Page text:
In this series of posts we are going to look at the different ways we can help our grandchildren write better.
Words, thoughts, facts and ideas can be presented in a variety of different ways. This can depend on who you are addressing and your own personal style.
Narrative writing is the way we tell stories
The content of a narrative piece is usually a chronological presentation of events from beginning to end.
Here is an example:
Jack took this dog, Max, to the park one sunny afternoon. When they arrived there were a lot of other dogs for Max to play with. He ran with some; rolled with others and lay in the pond with a new dog he hadn’t met before. Jack watched Max the whole time and enjoyed spending quality time with him. When it was time to go, Max’s tongue was hanging out the side of this mouth. He arrived home a happy and tired dog.
As you can see this paragraph tells about Jack’s trip to the park with his dog, Max.
The story begins on a sunny afternoon and ends with the dog returning home, exhausted after playing at the park.
In between these sentences, the body of the paragraph tells us what happened in the order that they happened.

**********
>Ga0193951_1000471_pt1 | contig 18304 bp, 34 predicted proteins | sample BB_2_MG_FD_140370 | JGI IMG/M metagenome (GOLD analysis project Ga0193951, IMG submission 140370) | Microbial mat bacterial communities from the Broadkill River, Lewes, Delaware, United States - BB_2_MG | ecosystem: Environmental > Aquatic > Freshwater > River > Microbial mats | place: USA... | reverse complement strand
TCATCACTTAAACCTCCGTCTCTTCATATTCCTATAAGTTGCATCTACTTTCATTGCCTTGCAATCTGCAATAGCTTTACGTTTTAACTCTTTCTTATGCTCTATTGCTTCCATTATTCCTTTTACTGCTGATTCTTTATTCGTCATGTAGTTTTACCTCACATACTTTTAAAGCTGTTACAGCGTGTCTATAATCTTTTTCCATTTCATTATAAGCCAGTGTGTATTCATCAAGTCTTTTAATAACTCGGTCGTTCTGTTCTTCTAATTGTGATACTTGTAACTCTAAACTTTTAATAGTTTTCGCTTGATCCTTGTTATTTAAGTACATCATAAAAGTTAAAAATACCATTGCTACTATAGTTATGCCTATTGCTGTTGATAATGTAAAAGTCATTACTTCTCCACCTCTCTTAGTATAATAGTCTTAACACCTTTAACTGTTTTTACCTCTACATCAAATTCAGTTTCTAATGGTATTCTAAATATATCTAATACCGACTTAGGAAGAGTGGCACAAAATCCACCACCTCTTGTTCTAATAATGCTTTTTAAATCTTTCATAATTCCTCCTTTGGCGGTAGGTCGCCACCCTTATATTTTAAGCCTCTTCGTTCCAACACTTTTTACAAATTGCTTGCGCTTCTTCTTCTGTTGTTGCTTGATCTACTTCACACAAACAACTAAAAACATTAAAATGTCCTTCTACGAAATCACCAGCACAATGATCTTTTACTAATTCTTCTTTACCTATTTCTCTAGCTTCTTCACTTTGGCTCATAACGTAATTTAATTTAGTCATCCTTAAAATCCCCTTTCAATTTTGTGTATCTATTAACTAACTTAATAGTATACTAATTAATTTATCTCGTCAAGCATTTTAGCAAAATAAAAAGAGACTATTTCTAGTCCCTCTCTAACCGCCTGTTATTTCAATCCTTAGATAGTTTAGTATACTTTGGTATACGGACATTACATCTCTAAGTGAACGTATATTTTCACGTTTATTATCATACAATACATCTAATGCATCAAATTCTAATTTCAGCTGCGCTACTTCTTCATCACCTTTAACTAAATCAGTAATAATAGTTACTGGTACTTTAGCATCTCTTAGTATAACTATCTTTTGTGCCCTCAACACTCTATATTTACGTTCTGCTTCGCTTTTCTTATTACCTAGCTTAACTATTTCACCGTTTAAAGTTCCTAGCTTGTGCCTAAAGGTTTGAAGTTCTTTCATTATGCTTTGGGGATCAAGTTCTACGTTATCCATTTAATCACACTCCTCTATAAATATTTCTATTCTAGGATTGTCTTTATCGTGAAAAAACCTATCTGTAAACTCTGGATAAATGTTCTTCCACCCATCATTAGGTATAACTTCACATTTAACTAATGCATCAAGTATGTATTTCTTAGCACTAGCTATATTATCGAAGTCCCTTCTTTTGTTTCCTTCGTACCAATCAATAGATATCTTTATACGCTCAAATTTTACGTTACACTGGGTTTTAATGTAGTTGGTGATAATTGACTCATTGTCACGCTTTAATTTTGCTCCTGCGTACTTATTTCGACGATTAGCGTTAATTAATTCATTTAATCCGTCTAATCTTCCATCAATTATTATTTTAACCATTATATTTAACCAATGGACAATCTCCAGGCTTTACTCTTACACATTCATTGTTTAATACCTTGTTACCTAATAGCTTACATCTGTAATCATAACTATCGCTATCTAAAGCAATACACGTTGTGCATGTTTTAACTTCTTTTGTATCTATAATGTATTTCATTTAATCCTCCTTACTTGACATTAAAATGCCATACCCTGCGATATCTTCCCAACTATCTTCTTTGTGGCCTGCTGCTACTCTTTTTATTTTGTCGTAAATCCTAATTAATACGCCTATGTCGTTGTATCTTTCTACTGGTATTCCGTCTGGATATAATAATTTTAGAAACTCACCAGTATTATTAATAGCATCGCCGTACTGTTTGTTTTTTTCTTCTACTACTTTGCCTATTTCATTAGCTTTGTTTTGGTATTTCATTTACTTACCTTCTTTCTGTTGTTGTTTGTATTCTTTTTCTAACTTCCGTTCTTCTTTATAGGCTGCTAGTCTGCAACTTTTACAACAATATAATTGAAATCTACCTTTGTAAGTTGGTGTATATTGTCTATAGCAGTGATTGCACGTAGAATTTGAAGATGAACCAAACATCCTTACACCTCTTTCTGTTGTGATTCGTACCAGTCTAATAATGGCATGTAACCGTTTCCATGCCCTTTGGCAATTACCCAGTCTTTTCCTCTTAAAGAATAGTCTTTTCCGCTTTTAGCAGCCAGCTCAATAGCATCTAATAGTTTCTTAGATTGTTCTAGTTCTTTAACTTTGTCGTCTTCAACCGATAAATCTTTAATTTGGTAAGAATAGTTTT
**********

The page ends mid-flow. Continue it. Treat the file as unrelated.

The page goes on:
Narrative writing is great to use when writing fiction, or a report or journal detailing a list of events.
It is considered the easiest form of writing which many children naturally enjoying doing.
How can you help?
We lead by example, so simply reading and sharing stories is a great way to introduce your grandchild to narrative writing.
You’re probably doing it already.
Why not take it one step further and encourage them to write stories themselves?
There are a wonderful range of free activities you can use on Astro’s Adventures Free Stuff
As well as writing stories, your grandchild might like to create a cartoon or record a story using a smartphone.